SAMPLED is a column that examines the skeletal production of a contemporary Rap/R&B/Hip-Hop or Pop song. From what song did the loop, sample, or chopped up vocal providing the backbone for a new interpretation originate? We look at the original song with some historical context, and then review the modern-day production that samples the original. For better or worse, this is the process by which a huge portion of contemporary pop music is assembled. On a weekly basis, SAMPLED aims to approach it case-by-case, and examine the dividing practice of using samples in the creation of music.
This week, the sample in question comes from The Sylvers’ 1972 ballad “How Love Hurts”:
Originally from Memphis, The Sylvers were a family-based soul/R&B group active from the early-seventies until the mid-eighties, featuring a rotating cast of ten siblings. Prior to becoming known as The Sylvers (and yes, their last name is Sylvers), the four oldest siblings recorded music as The Little Angels, opening for musical acts such as Johnny Mathis and Ray Charles. As other siblings became old enough to join the group, The Little Angels changed their name to The Sylvers in 1972, and began recording the R&B/dance/disco music that would define their career. A creative partnership with Motown-records veteran songwriter (known for his work with The Jackson 5) Freddie Perren led to the group’s big breakthrough in 1975, a number one single called “Boogie Fever.” The Sylvers would work with Perren for the next two years, until they decided to write and produce music for themselves. Their next album (New Horizons) was a commercial disappointment, and the album after that was rejected by their record company. The group found a new home on Soul Train impresario Don Cornelius’ record label upstart Casablanca Records, and released two of their most critically acclaimed records to moderate commercial success. As America’s appetite for dance music dissipated in the eighties, so did The Sylver’s popularity. After two more unsuccessful albums, the Sylvers disbaneded in 1985. “How Love Hurts” appeared on The Sylvers’ debut self-titled album. It was written by Leon Sylver, and produced by R&B legends Jerry Butler and Keg Johnson.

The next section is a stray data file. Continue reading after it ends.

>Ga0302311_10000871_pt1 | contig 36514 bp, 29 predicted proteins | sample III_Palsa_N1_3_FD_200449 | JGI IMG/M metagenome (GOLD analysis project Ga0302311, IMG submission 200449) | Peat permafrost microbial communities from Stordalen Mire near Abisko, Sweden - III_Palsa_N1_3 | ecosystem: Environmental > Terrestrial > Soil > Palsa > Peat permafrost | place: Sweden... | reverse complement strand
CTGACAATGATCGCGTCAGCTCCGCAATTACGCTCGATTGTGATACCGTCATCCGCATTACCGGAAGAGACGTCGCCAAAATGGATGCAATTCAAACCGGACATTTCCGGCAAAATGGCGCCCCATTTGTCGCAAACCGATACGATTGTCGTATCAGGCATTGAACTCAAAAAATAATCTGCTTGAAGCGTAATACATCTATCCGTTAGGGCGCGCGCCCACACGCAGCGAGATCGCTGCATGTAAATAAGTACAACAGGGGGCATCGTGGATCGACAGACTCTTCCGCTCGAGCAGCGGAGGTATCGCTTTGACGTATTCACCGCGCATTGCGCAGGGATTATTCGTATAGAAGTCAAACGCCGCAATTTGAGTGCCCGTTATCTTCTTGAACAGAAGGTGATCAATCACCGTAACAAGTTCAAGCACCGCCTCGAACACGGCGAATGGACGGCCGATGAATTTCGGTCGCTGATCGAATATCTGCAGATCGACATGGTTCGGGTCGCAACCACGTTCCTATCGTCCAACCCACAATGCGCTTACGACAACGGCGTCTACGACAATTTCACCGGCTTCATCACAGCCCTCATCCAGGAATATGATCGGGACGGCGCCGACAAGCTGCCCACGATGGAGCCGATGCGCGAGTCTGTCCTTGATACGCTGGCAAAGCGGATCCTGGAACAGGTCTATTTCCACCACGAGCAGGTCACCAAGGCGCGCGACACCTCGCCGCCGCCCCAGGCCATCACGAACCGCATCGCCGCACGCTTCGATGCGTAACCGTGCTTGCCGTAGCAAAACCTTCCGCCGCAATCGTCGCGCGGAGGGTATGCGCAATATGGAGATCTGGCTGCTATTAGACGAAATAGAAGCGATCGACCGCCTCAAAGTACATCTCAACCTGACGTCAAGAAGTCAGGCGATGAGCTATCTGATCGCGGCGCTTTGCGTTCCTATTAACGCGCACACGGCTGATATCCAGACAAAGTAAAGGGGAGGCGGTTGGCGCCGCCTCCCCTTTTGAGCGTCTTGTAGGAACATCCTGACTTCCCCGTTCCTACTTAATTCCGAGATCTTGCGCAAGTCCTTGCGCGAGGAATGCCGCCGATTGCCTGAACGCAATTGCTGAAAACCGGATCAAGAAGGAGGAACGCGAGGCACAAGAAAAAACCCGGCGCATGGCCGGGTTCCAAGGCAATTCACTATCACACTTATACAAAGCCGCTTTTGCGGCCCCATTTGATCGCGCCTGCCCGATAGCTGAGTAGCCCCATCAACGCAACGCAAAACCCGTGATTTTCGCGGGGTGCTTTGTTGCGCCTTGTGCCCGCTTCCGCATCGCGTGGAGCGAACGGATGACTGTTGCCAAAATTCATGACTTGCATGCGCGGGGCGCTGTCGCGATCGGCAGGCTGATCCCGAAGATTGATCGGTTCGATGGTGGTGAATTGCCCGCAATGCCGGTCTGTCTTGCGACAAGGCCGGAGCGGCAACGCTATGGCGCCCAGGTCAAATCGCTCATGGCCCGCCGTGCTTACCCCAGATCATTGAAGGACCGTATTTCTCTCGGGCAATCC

“How Love Hurts” was recently sampled by Kendrick Lamar on “Westside, Right On Time,” a song featuring Young Jeezy and produced by Canei Finch:
Compton rapper Kendrick Lamar released “Westside, Right On Time” as part of Top Dawg Entertainment’s Fam Appreciation Week in mid-August. As anticipation mounts for good kid, m.A.A.d city, the eyes of the entire hip-hop community are focussed on Kendrick Lamar, to see if his new record can live up to the hype he’s been building for the past year. He’s joined by fellow-Californian Young Jeezy on this smooth mid-tempo banger, subtly announcing the resurgence of the west coast’s presence (and dominance) in hip-hop. You can’t interpret the track as an east coast diss, given that “Westside, Right On Time” was produced by New York-based producer Canei Finch, best known for co-producing “Live Your Life,” by T.I. (featuring Rihanna) with Just Blaze. Before we applaud Finch for his sample selection, this isn’t the first time “How Love Hurts” has been sampled in a hip-hop beat — you might have heard it before on Skyzoo’s “The Beautiful Decay,” produced by 9th Wonder. Some producers consider it a hack move to use a sample that’s already been prominently used, but given that this probably isn’t an album track, we’ll let it slide.